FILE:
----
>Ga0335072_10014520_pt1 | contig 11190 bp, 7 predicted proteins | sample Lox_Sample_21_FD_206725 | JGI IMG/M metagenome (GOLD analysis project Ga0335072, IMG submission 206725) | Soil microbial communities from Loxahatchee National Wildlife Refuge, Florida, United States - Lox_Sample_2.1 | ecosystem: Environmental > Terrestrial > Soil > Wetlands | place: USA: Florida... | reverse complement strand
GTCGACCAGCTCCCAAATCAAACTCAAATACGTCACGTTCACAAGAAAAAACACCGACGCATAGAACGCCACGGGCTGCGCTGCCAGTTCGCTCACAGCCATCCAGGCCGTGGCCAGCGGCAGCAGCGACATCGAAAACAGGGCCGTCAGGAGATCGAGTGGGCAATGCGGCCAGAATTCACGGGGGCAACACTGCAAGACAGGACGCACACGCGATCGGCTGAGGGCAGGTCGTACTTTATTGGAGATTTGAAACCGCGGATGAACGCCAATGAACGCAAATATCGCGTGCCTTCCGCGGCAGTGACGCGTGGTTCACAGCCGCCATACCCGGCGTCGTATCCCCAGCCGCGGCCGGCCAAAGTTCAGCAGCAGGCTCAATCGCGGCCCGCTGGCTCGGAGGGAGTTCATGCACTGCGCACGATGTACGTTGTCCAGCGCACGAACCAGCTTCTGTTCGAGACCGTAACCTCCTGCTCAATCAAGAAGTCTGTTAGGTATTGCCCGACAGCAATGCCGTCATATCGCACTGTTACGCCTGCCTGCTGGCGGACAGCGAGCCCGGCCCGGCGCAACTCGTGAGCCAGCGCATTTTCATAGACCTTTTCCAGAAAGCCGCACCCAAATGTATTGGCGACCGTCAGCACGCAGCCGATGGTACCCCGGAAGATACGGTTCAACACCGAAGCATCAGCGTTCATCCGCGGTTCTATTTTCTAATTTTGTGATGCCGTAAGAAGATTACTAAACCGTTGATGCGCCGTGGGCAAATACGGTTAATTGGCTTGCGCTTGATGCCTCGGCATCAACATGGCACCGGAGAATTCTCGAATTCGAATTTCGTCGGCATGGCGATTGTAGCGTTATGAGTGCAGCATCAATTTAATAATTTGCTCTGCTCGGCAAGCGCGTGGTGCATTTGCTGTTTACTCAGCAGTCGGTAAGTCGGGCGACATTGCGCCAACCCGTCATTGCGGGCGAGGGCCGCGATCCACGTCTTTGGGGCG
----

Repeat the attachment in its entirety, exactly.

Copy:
>Ga0335072_10014520_pt1 | contig 11190 bp, 7 predicted proteins | sample Lox_Sample_21_FD_206725 | JGI IMG/M metagenome (GOLD analysis project Ga0335072, IMG submission 206725) | Soil microbial communities from Loxahatchee National Wildlife Refuge, Florida, United States - Lox_Sample_2.1 | ecosystem: Environmental > Terrestrial > Soil > Wetlands | place: USA: Florida... | reverse complement strand
GTCGACCAGCTCCCAAATCAAACTCAAATACGTCACGTTCACAAGAAAAAACACCGACGCATAGAACGCCACGGGCTGCGCTGCCAGTTCGCTCACAGCCATCCAGGCCGTGGCCAGCGGCAGCAGCGACATCGAAAACAGGGCCGTCAGGAGATCGAGTGGGCAATGCGGCCAGAATTCACGGGGGCAACACTGCAAGACAGGACGCACACGCGATCGGCTGAGGGCAGGTCGTACTTTATTGGAGATTTGAAACCGCGGATGAACGCCAATGAACGCAAATATCGCGTGCCTTCCGCGGCAGTGACGCGTGGTTCACAGCCGCCATACCCGGCGTCGTATCCCCAGCCGCGGCCGGCCAAAGTTCAGCAGCAGGCTCAATCGCGGCCCGCTGGCTCGGAGGGAGTTCATGCACTGCGCACGATGTACGTTGTCCAGCGCACGAACCAGCTTCTGTTCGAGACCGTAACCTCCTGCTCAATCAAGAAGTCTGTTAGGTATTGCCCGACAGCAATGCCGTCATATCGCACTGTTACGCCTGCCTGCTGGCGGACAGCGAGCCCGGCCCGGCGCAACTCGTGAGCCAGCGCATTTTCATAGACCTTTTCCAGAAAGCCGCACCCAAATGTATTGGCGACCGTCAGCACGCAGCCGATGGTACCCCGGAAGATACGGTTCAACACCGAAGCATCAGCGTTCATCCGCGGTTCTATTTTCTAATTTTGTGATGCCGTAAGAAGATTACTAAACCGTTGATGCGCCGTGGGCAAATACGGTTAATTGGCTTGCGCTTGATGCCTCGGCATCAACATGGCACCGGAGAATTCTCGAATTCGAATTTCGTCGGCATGGCGATTGTAGCGTTATGAGTGCAGCATCAATTTAATAATTTGCTCTGCTCGGCAAGCGCGTGGTGCATTTGCTGTTTACTCAGCAGTCGGTAAGTCGGGCGACATTGCGCCAACCCGTCATTGCGGGCGAGGGCCGCGATCCACGTCTTTGGGGCG